Israel steps up fight against Ebola in Africa

Three teams of medical professionals, along with mobile emergency clinics, will be sent to West Africa.

October 5, 2014 16:22
2 minute read.

A UN convoy of soldiers passes a screen displaying a message on Ebola on a street in Abidjan.. (photo credit: REUTERS)


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Israel, whose researchers are doing pathfinding work in the fight against Ebola fever that is spreading in Western Africa and beyond, is to send three mobile emergency clinics to the region.

The Foreign Ministry’s Mashav department, which is the Agency for International Development Cooperation, has decided to increase Israel’s contribution to the international effort to prevent the spread of the epidemic, a ministry spokesman said on Sunday.

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Mashav announced the decision in response to the requests by UN Secretary- General Ban Ki-moon, the World Health Organization, many governments and Israeli and international aid organizations. The clinics, which were manufactured here, were built in accordance with the WHO’s standards and guidelines for the treatment of Ebola. A staff of medical experts to be attached to each clinic is to train local medical staffers in its operation and equipment. In addition, staff training is to focus on preventing the spread of the disease and raising awareness among populations with high potential for infection.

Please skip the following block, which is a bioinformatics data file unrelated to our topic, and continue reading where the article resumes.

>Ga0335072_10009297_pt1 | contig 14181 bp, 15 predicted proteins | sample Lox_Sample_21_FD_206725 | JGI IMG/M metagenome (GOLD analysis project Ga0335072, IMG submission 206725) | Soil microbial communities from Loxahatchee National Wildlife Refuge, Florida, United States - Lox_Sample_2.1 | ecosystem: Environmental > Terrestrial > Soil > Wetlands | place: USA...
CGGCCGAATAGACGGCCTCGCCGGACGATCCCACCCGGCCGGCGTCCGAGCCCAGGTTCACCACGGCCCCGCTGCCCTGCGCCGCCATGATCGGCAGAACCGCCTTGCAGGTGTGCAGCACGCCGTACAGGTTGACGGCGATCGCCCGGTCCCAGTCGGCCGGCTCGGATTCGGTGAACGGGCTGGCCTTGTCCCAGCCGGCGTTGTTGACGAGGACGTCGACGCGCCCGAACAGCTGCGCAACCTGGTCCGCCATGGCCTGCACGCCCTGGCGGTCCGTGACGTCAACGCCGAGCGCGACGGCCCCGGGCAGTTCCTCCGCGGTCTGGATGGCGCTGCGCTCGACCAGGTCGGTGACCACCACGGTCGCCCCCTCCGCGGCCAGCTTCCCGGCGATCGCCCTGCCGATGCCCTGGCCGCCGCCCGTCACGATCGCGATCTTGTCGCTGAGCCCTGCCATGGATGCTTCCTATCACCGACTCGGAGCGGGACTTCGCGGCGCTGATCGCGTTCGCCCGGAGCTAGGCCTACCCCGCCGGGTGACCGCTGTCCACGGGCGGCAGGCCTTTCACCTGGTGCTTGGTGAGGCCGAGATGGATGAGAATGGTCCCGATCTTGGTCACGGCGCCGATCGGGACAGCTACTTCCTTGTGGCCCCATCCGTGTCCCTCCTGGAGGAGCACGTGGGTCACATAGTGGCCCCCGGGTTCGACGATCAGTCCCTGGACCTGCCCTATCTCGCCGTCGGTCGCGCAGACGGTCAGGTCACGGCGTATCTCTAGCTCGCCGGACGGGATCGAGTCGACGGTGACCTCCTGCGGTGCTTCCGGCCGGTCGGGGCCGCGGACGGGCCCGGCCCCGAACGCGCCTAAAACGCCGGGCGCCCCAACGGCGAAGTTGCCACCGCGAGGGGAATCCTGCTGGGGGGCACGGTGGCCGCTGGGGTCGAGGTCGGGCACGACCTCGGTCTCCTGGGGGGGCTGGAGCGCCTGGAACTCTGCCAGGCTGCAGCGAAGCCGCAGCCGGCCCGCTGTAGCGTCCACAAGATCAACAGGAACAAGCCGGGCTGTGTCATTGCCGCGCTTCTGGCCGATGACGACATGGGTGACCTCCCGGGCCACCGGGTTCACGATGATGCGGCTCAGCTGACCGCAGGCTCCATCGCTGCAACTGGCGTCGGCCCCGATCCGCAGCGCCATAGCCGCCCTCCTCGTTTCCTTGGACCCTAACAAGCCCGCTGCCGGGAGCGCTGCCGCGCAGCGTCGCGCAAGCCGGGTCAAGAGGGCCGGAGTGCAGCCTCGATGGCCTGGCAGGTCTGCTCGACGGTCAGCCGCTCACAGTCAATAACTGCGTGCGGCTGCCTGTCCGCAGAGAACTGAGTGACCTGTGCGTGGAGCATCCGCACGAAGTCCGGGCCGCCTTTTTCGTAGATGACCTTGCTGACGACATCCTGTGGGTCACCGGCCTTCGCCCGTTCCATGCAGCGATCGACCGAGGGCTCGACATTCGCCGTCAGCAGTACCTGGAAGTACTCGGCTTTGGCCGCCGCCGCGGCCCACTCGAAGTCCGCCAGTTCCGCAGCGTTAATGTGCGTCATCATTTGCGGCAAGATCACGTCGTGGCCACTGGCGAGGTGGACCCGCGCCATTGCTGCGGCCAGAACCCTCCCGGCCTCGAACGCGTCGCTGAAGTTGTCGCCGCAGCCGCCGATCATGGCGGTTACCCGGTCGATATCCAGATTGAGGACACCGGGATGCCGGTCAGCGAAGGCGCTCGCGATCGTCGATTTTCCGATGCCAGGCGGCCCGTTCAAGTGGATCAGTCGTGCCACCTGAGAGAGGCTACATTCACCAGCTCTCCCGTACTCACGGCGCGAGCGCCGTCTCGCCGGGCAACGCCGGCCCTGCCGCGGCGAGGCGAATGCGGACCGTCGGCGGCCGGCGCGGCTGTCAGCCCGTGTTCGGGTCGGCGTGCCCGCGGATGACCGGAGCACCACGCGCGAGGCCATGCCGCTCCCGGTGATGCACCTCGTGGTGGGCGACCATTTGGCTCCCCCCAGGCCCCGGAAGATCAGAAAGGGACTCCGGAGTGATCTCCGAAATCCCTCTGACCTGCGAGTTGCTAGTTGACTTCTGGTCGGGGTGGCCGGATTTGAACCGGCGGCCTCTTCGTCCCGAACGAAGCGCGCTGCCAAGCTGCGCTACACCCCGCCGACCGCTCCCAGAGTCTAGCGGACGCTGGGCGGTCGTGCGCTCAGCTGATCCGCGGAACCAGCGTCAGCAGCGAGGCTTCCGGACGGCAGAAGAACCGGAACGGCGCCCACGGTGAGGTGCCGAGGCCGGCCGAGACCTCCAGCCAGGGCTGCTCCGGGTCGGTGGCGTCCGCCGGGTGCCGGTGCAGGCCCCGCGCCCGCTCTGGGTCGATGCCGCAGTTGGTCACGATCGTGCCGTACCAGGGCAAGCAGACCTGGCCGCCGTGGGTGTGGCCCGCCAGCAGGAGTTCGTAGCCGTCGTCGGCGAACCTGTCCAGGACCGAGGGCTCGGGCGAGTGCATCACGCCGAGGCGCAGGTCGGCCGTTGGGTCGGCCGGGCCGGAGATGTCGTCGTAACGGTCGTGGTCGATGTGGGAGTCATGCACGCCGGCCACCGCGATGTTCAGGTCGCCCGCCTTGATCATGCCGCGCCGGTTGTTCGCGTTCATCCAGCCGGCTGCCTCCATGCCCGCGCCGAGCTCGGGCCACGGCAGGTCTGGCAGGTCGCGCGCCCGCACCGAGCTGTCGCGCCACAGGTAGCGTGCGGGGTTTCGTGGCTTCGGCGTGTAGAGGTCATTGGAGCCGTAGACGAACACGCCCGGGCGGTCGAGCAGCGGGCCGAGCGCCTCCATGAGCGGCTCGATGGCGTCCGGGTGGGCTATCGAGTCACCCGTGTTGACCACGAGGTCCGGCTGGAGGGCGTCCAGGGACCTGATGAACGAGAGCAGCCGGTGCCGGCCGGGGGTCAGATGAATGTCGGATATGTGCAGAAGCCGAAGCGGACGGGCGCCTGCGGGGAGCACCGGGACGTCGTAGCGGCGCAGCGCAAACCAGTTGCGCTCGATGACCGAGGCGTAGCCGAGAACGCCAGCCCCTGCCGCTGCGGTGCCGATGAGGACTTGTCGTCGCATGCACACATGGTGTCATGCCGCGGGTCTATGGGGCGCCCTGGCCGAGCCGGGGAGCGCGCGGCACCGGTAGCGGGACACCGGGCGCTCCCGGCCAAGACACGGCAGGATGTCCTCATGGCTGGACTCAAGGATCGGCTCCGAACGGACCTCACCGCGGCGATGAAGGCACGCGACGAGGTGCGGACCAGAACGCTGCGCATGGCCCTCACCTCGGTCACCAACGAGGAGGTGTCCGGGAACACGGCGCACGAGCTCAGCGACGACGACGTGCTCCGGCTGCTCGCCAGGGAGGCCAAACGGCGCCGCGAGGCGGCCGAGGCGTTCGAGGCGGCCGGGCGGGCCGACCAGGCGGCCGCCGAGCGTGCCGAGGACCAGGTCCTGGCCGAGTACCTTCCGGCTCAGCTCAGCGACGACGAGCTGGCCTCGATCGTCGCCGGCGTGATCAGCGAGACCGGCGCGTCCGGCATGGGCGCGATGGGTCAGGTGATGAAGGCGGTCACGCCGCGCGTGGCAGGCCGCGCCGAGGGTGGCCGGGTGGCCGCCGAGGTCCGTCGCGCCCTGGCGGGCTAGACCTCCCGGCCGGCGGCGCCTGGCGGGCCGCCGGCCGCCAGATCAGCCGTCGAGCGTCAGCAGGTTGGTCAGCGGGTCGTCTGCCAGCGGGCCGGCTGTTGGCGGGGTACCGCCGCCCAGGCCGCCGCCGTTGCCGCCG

An Israeli team has already been sent to Cameroon, where it was favorably received by the local authorities.

The ministry sent emergency equipment to the government of Sierra Leone, and in recent weeks, it shipped personal protection equipment to teams of the African Union.

Asked to comment, Ben-Gurion University of the Negev Ebola researcher Dr. Leslie Lobel told The Jerusalem Post: “This is great news. Finally, Israel is joining the righteous and helping out with Ebola.”

The US-born researcher has for the last 12 years devoted himself to the study of viral diseases at BGU’s Health Sciences Faculty. Born in Queens he has an MD and doctorate in virology from Columbia University and studied the human immune response to cancer and developed human monoclonal antibodies.


He and his lab team in the faculty’s microbiology, immunology and genetics department, isolate and produce molecules in the lab that are naturally produced by the immune system in survivors, and they attach to the Ebola virus to inhibit infection. These are the antibodies that the body produces naturally as part of the immune system’s response to the pathogens.

Lobel travels to Uganda five times a year and is one of the first to follow up Ebola fever survivors. A team from the US military, he said, has joined him “along with wonderful collaborators in Uganda.”

“I protect myself with antimalaria pills and antibiotics and meet with survivors who were infected at least three months before but survived and are healthy. I study their immune systems to find out why they survived and others didn’t,” he explained. “I participate more as a scientist than as a physician for developing better diagnostics.”

The disease may be acquired upon contact with blood or bodily fluids of an infected animal, such as bats or monkeys, and it is not naturally transmitted through the air.

Consumption of bush-meat is also believed to spread it.

Previously, Defense Minister Moshe Ya’alon turned down the idea of sending an IDF field hospital to Sierra Leone and Liberia. The Foreign Ministry decided therefore to jump in and cooperate.

More than 3,400 Africans have died of the infectious disease and it has spread to Western countries, including a first patient diagnosed in Texas.

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